choose both classifications is that clinical trials reporting
major bleeding either use ISTH and/or BARC classification. In
our study, BARC types 3 to 5 were considered a major
bleeding. Secondary bleeding endpoints were the individual BARC
bleeding types (types 2, 3a, 3b, 3c, 5), clinically relevant
nonmajor bleeding (CRNMB) according to ISTH , and any
clinically relevant bleeding (BARC types 2 to 5; ISTH major
bleeding and CRNMB). BARC type 2 bleeding most closely
aligns with the ISTH CRNMB .
The primary thromboembolic endpoint was a composite of
stroke, transient ischemic attack (TIA), or other systemic
embolism within 30 days.
2.2 Pre- and periprocedural protocol
2.5 Statistical analysis
All patients received therapeutic oral anticoagulation for at
least 3 weeks prior to ablation. In patients using VKA the
target INR level at the day of the procedure was 2.0 to 2.5.
In patients using NOACs, anticoagulation was withheld for
24 h before the procedure (1 or 2 doses withheld). A cardiac
CT was routinely performed weeks to months prior to
ablation. CT imaging was mainly used to assess PV anatomy.
Rarely, a left atrial thrombus could be found as an incidental
finding. A preprocedural transesophageal echocardiogram
was routinely performed on the same day or 1 day prior to
ablation to exclude left atrial appendage (LAA) thrombus. In
the case of LAA thrombus the procedure was canceled or
postponed. During the procedure, a bolus of heparin was
administered after sheath placement. Furthermore, immediately
after transseptal puncture another bolus of heparin was given
and a continuous heparin pump was started and adjusted to
maintain an ACT of at least 300 s. We did not administer
protamine routinely at the end of the procedure.
2.3 Postprocedural protocol
VKA patients, who had an INR 2.0 or greater at the day of the
procedure, continued their anticoagulation regimen with a
target INR level of 2.0–3.0. VKA patients who had an INR
below 2.0 at the day of the procedure were bridged with
intravenous UFH for 24 h (starting 2 h after removal of sheaths).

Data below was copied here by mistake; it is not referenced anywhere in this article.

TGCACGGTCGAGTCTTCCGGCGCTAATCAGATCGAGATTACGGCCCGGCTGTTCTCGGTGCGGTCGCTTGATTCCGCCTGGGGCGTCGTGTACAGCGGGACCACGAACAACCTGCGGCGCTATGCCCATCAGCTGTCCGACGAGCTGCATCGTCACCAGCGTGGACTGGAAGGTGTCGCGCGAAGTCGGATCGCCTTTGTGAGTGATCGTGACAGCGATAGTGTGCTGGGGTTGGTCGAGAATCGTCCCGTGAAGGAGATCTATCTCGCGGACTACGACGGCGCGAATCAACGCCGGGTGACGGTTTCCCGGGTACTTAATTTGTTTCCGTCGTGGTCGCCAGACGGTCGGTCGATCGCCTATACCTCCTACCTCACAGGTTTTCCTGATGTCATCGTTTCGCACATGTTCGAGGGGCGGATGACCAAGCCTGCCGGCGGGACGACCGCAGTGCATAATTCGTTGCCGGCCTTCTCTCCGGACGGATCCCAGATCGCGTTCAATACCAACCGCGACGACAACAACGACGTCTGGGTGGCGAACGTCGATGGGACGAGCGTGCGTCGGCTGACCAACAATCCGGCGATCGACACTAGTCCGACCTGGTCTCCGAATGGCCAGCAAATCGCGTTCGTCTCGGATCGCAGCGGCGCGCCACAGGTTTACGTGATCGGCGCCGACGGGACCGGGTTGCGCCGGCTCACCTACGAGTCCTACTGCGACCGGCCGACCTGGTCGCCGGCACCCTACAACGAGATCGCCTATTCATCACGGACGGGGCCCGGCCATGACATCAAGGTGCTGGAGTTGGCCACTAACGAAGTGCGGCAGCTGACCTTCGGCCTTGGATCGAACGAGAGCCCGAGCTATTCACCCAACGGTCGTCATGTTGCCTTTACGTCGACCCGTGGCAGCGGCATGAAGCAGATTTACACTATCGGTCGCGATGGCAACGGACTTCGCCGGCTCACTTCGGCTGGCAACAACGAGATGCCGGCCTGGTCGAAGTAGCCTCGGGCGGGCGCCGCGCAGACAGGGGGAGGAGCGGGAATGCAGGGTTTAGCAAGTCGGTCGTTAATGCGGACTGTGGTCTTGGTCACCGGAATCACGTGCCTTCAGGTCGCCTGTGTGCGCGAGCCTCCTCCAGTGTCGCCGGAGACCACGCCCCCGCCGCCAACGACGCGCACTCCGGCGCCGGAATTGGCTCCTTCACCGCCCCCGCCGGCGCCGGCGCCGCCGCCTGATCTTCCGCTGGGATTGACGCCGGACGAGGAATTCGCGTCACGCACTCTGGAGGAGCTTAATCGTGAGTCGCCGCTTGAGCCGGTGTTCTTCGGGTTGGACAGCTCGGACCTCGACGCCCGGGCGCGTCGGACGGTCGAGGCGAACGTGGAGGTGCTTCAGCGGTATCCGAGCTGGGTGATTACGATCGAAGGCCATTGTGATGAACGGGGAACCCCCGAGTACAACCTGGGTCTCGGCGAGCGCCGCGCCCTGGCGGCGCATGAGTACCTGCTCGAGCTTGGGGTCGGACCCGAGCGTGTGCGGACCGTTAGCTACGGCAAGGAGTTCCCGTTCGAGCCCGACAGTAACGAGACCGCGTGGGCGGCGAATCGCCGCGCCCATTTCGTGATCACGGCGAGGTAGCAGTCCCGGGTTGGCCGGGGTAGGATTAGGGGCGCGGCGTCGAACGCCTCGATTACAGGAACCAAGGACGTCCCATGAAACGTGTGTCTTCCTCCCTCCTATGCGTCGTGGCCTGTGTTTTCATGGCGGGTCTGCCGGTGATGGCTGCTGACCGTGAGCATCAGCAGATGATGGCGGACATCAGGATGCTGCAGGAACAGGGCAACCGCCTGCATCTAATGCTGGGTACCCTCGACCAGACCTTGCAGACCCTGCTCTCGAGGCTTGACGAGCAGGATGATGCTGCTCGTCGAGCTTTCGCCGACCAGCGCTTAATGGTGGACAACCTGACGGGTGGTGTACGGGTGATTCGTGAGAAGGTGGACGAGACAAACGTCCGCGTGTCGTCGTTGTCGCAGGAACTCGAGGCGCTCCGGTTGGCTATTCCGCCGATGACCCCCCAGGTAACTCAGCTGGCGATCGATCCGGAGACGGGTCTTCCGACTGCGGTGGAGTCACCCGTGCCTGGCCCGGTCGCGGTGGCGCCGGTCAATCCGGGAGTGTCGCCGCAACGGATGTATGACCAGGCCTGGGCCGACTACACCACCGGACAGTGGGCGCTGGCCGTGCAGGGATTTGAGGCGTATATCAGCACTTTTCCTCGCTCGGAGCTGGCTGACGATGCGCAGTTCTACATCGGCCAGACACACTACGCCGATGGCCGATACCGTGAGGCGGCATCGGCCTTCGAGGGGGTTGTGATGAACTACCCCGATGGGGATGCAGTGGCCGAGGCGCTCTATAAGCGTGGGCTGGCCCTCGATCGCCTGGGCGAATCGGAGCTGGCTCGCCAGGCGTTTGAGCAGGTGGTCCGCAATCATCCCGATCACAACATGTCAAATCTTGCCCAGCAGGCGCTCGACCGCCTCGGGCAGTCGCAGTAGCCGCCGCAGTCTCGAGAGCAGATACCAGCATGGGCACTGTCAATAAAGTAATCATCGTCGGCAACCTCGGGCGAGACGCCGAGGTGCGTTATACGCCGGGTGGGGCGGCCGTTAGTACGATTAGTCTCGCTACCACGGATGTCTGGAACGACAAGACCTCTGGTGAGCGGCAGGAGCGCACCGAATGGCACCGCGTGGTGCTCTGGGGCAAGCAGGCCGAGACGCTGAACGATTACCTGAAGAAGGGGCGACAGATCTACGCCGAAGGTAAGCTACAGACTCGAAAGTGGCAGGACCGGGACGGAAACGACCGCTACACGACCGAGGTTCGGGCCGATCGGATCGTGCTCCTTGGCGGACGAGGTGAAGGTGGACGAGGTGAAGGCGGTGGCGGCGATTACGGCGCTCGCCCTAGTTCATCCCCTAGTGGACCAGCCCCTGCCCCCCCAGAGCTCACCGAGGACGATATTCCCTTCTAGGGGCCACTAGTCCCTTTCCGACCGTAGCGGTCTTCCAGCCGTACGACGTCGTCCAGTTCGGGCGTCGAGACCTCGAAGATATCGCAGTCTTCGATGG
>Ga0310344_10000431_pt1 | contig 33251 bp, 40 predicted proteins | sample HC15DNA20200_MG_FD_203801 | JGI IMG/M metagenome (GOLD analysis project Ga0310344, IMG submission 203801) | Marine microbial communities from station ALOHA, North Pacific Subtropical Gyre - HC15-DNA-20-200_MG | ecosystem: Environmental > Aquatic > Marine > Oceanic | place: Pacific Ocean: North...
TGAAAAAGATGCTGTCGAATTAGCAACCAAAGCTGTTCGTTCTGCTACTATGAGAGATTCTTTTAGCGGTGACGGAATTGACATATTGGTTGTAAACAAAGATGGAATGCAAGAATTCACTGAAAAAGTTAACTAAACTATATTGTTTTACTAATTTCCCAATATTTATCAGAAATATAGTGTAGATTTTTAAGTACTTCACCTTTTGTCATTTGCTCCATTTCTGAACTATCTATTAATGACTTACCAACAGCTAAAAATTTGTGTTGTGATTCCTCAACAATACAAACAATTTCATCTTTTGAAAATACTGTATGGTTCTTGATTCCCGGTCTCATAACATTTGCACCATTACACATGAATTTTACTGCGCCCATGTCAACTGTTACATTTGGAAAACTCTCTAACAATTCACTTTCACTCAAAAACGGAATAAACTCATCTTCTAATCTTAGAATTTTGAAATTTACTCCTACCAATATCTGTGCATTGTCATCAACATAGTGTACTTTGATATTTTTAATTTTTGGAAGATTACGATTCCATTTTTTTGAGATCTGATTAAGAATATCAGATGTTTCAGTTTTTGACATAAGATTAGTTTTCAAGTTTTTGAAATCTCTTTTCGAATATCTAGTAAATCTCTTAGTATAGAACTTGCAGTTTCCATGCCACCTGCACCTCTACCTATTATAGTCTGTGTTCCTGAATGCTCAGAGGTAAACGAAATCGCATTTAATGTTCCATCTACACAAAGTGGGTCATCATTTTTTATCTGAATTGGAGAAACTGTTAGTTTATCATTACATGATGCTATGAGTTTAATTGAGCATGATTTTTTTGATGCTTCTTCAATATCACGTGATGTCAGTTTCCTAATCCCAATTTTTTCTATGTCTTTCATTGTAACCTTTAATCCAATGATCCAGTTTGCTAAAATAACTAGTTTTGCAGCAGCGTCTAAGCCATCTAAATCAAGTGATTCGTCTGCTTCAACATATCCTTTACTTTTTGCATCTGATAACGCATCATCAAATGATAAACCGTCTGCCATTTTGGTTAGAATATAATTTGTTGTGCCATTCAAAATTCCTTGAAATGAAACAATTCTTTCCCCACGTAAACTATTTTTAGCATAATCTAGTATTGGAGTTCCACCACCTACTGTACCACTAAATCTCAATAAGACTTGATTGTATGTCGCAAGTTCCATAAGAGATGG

After these 24 h they received low molecular weight heparin
until their INR level was equal or above 2.0. NOAC patients
Continuous parameters are presented as the mean ± SD as they
were normally distributed. Categorical data are presented as
frequencies and percentages. Comparisons between groups
were performed with an independent Student t test, chi-square
tests, or Fisher exact test. A P-value < 0.05 was considered
statistically significant. Statistical analyses were performed using
SPSS software (SPSS, version 21; IBM, Chicago, Illinois).
A total of 637 patients (mean age 60 ± 9 years, 69% male)
were included in the analysis, 520 patients (82%) used
uninterrupted VKAs and 117 patients (18%) had a minimally
interrupted NOAC strategy. In the NOAC group, the
following NOACs were used: dabigatran (n = 68), apixaban (n = 30),
rivaroxaban (n = 14), and edoxaban (n = 5). The NOAC group
comprised more patients with long-standing persistent AF and
a lower proportion of patients with a CHA2DS2-VASc ≥ 2
(Table 1). All other baseline variables were similar between
groups. Figure 1 demonstrates the increased use of NOAC
over the years in our AF ablation population.
3.1 Bleeding complications
The rates of major bleeding, either by BARC or ISTH criteria,
were similar between groups (Table 2). The rate of any
clinically relevant bleeding (BARC types 2–5; composite of ISTH
LA = left atrium, NOAC = novel oral anticoagulant, VKA = vitamin K antagonist
major bleeding and CRNMB) was lower with NOACs
compared with VKAs. This difference was mainly due to a
difference in clinically relevant non-major bleeding (CRNMB or
BARC type 2) (Table 2). No patient in either group had a
BARC type 3c (i.e., intracranial bleeding) or type 5 bleeding
(i.e., fatal bleeding). Cardiac tamponade occurred in 4 patients
(0.8%) of the VKA group and in 1 patient (0.9%) of the
NOAC group (P = 1.00).
3.2 Thromboembolic complications
There were no differences in the systemic thromboembolic
event rates between both groups (0.6% versus 0%, P = 1.00)
(Table 2). In the VKA group, 1 patient (0.2%) experienced a
Fig. 1 Proportion of periprocedural NOAC and VKA use over the years
vertebrobasilar stroke 3 days after the procedure. Three
months after the procedure, this patient had a modified
Rankin score of 1. Furthermore, 2 patients (0.4%) in the
VKA group experienced a TIA 1 day after the procedure.
They had an uneventful recovery. No patient in the NOAC
group experienced a systemic thromboembolic event. No
The main findings of our study are that (1) the rate of clinically
relevant non-major bleeding was lower in patients with a
minimally interrupted NOAC strategy compared with those with
an uninterrupted VKA strategy, and (2) the rates of major
bleeding and thromboembolic events were similar between
Uninterrupted use of vitamin K antagonists (VKA) as
periprocedural anticoagulant is currently widely accepted for
patients undergoing catheter ablation of AF who are using
VKA. However, there is an increased use of NOACs in the
current AF ablation population. Despite initial concerns on the
safety of using periprocedural NOAC , nowadays, several